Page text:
Reviews | I am an economist and I support payday loans


A recent article in Bridge Magazine recounted the stories of the people who went over their heads using payday loans and needed to be rescued from the cycle of debt that followed. Stories like these prompt many to condemn the companies that sell these products – in fact, legislation has been introduced in Michigan to further restrict access to these types of loans.

The legislator should, however, proceed cautiously. Because despite these anecdotes, payday loans and other similar financial products serve a valuable purpose for many Michiganders.

Related: Payday Blues: Rural Michigan and the Quick Debt Hole

It’s easy to see why payday loans have such a bad reputation. Most people have borrowed money for a house, car, or school fees, but long-term loans offered by conventional lenders charge annual fees and relatively low interest rates.

Comparing their rates with those charged for payday loans, the latter look like a scam: the annual percentage rate for a payday loan can exceed 400%. But valuing short-term loans with the metrics used to value mortgages and auto loans is misleading and inappropriate.

Paning out payday loans for a high APR is reckless. Money is only borrowed for a short time – a few weeks, usually – so figuring out what you would hypothetically pay for a year of interest makes almost no sense. What matters most is the total amount the loan costs the consumer.

Instead of depending on an APR, short-term lenders usually charge a fixed price for borrowing a certain amount of money. We could still complain that these prices are too high. For example, it might cost $ 60 just to borrow $ 500. It seems like a bad deal that no one should take. And yet, the Center for Financial Services estimates that about 15 million Americans borrow money on similar terms.

The truth is, borrowing money this way can sometimes make financial sense. For example, what if you had to pay a $ 200 cell phone bill tomorrow and had to pay $ 75 if the payment was late? Paying $ 60 to borrow $ 500 would leave you $ 15 better off than you would have been. It’s estimated that 80% of Americans live paycheck to paycheck, so it’s not hard to imagine how millions of people could find themselves in a similar situation.

Payday loan consumers are often stuck between a rock and a hard place. It’s not like they’ve been tricked into choosing a payday loan over a relatively inexpensive long-term loan from a conventional bank. Instead, payday loan consumers are often what the Federal Deposit Insurance Corporation calls “unbanked” or “underbanked,” and they make up about a quarter of US households.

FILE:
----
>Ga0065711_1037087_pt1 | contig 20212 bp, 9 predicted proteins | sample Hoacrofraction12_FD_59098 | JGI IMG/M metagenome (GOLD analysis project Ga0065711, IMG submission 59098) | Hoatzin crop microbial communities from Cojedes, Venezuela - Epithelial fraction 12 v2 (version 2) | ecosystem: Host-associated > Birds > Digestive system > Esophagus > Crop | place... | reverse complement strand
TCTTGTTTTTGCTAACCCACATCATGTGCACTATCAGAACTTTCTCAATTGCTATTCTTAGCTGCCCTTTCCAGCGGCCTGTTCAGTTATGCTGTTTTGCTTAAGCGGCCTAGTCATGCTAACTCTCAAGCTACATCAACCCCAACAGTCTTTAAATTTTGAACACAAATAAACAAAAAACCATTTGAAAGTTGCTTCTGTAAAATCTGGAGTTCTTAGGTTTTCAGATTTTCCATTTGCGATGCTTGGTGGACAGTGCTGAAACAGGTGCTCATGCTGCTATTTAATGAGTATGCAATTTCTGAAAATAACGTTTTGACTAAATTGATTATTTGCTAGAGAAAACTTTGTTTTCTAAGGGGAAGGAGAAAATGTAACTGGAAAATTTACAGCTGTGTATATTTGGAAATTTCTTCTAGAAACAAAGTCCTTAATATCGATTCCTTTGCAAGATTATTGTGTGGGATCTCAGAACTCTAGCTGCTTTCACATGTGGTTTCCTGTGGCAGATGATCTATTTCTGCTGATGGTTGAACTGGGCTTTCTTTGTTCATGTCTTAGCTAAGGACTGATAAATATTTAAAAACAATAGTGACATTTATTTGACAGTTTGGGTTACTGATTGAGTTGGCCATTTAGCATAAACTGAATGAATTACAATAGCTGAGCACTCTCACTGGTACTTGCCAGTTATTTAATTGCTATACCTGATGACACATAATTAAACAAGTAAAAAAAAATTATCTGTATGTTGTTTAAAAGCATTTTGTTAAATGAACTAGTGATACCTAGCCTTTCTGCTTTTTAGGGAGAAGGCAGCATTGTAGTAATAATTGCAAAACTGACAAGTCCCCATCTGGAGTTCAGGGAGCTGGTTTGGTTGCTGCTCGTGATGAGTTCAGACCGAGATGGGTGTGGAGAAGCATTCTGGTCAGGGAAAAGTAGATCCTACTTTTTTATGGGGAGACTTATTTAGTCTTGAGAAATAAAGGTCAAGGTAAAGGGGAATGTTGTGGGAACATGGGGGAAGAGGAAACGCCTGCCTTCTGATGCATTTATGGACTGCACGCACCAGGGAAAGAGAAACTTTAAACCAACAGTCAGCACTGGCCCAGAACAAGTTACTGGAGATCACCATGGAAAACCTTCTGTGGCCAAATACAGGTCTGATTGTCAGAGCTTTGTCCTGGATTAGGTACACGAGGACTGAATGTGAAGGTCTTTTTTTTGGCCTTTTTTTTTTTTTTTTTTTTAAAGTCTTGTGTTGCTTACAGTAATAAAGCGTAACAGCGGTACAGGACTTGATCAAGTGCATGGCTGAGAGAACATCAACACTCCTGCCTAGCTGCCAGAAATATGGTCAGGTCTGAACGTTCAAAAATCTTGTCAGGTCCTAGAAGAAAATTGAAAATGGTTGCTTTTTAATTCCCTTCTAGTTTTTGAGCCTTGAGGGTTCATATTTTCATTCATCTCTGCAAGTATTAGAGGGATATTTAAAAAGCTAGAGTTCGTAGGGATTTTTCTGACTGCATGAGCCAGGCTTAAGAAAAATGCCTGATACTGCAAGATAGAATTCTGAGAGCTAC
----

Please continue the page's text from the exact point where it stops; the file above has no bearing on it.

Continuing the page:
These consumers generally do not have a bank account and would not qualify for loans offered by conventional lenders. Payday loan companies are likely to be the only ones lending them money. In other words, for most clients, it’s either a payday loan or nothing.

The payday companies charge a relatively high fee for lending money to this population because they are at higher risk. Unbanked and underbanked people are much more likely to default on their loans, so lenders should charge these fees to help recover the costs they incur when lending money that is not. not reimbursed. This is the price to pay for lending to a population at risk, which conventional lenders cannot or do not want to do.

It’s always unfortunate when someone unwittingly finds themselves in financial trouble, as Bridge’s stories show. But it does not follow that severely restricting access to payday loans will solve anything. After all, the better-off also regularly gain the upper hand with conventional loans. Should we restrict access to those as well?

The reality is that payday loans serve a necessary purpose for millions of Americans. The only way to help people avoid tax difficulties is to do the hard work of educating them on how to be good financial consumers.


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